Questions and Answers
Question # 22
Why do children with NLD sometimes say rude and disrespectful things?
Individuals with NLD often make statements that are blunt, rude, or disrespectful. They may, for example, comment negatively about a person's appearance, weight, or clothing. They may express to family members or friends their dislike of a present given to them. They may interrupt someone trying to facilitate a meeting, or redirect a conversation to a topic of interest to them. Their behaviour can be seen as "annoying" or as "not going with the flow."
It is important to understand that this "rude" behaviour is motivated neither by a wish to offend or hurt others, nor to be disrespectful to adults or authorities. Rather, it reflects their difficulties in processing social information. There are two types of social skill deficits that appear frequently in persons with NLD.
First, individuals with NLD struggle with perspective- taking (or "decentering"). They do not, for example, automatically empathize with others or understand that other people may think and feel different things. They often cannot understand what others might feel when they deliver blunt, negative comments. For persons with NLD, their statements reflect "reality" or the "truth." and so bear stating. They cannot grasp the notion that one should not say everything that one is thinking, or that one may tell "white lies" in order to protect the feelings of the people in one's life.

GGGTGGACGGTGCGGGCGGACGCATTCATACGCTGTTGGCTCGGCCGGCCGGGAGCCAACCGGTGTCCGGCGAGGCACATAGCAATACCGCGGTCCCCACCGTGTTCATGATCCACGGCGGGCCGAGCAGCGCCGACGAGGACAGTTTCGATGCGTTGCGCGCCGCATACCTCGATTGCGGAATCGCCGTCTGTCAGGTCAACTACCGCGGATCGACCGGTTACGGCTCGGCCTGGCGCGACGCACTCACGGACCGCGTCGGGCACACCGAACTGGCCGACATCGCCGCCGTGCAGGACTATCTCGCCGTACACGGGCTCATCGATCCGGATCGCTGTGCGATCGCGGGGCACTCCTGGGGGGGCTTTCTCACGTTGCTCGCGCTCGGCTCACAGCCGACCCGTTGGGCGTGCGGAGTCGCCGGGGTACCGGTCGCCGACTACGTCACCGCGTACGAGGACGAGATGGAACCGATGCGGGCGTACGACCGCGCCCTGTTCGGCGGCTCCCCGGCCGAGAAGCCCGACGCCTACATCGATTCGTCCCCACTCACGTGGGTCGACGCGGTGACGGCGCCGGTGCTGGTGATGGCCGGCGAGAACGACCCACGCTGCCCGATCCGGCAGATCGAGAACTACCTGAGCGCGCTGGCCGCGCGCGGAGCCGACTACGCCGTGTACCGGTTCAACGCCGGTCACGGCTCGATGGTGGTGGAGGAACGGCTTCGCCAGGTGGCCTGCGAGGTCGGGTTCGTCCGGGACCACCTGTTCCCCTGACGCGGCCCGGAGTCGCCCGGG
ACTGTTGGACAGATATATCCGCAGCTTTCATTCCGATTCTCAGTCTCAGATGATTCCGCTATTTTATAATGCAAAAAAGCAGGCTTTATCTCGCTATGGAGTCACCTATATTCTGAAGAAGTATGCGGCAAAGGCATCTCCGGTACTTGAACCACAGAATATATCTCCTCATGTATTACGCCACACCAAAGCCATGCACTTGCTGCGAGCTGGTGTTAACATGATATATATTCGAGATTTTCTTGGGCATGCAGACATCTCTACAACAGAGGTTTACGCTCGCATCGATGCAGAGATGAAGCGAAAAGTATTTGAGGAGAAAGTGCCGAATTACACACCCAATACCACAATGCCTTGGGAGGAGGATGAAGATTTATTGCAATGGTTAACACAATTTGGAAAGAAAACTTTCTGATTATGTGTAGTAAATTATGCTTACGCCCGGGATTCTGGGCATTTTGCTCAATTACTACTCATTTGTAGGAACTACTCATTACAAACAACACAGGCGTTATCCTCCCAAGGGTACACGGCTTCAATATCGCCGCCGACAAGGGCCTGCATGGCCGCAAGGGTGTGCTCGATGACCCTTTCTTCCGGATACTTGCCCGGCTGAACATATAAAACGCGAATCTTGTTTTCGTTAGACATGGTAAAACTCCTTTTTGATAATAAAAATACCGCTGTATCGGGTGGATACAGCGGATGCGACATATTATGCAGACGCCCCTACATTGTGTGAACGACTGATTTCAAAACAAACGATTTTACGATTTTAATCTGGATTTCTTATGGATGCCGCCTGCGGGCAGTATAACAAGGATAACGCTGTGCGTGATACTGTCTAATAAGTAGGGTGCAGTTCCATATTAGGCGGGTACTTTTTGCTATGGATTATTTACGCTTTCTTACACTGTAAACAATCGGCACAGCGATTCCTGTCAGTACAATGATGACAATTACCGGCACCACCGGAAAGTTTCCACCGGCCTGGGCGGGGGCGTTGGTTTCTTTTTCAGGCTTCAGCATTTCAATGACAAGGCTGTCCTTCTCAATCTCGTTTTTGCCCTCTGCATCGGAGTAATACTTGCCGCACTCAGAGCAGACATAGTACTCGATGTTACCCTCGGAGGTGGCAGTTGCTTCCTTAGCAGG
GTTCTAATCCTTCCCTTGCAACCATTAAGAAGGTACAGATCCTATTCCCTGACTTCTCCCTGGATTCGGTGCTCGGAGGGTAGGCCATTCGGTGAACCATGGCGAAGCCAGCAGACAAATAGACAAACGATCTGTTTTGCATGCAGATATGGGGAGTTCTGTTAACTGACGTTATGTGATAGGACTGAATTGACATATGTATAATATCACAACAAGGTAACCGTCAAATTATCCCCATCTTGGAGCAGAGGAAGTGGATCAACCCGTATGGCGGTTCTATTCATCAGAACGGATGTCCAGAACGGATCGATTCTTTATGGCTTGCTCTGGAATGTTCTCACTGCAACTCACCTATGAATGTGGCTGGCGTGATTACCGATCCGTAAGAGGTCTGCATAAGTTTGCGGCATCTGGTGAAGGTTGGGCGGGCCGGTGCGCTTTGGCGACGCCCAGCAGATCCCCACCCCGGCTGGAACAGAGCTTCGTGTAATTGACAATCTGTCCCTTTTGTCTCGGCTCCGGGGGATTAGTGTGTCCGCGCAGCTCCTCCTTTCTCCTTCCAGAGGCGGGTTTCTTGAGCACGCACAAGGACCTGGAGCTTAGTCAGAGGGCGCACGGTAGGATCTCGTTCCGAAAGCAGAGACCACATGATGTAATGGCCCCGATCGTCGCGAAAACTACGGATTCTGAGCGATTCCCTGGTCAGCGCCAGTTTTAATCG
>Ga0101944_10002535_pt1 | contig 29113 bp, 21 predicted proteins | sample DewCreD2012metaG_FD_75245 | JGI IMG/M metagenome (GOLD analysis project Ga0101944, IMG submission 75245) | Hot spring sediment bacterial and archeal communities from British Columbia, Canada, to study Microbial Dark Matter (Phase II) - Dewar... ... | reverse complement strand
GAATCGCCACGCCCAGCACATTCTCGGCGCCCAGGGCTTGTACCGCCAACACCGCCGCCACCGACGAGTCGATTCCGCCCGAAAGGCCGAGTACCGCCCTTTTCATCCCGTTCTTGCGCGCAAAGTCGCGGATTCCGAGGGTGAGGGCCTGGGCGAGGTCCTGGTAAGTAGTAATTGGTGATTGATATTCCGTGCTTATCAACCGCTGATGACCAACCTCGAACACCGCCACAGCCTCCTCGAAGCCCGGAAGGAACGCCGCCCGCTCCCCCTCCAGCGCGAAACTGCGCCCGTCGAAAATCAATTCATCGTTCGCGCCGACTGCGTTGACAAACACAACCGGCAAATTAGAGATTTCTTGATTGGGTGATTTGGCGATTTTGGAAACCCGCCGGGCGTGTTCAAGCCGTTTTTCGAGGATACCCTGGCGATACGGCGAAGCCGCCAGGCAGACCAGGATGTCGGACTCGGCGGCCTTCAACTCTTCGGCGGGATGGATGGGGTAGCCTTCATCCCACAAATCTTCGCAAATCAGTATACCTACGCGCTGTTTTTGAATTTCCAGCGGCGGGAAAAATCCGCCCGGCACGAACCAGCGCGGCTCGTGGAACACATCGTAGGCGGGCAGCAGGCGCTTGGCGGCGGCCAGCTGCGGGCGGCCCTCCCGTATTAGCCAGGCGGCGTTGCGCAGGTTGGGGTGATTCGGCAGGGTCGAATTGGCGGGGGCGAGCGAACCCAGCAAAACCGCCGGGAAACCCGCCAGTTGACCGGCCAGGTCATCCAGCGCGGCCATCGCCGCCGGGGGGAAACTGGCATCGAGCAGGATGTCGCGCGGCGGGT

Negative feedback from others may upset persons with NLD, but they do not connect such feedback with the statements that they have made. Also, they do not see why a person should be offended by their remarks.
Second, NLD can also undermine knowledge of social conventions. Well- functioning people learn how to act appropriately in certain situations, such as a classroom, a playground, a religious service, or a library. They also learn how to act toward those in certain key roles, such as a teacher, a boss, parents, or friends. Individuals with NLD often do not understand these conventions, and so do not tailor their behaviour to the situation or to the person with whom they are speaking. This can appear to be rude or disrespectful, even though individuals with NLD have no such intentions. They are just acting the way they always do, without adjusting to the situation at hand. When individuals with NLD act this way, it can be difficult for the people around them not to be offended and become angry.
Bottom line: It is important to understand the social deficits underlying specific behaviours and to teach the skills that will allow the individual with NLD to avoid alienating people in this manner.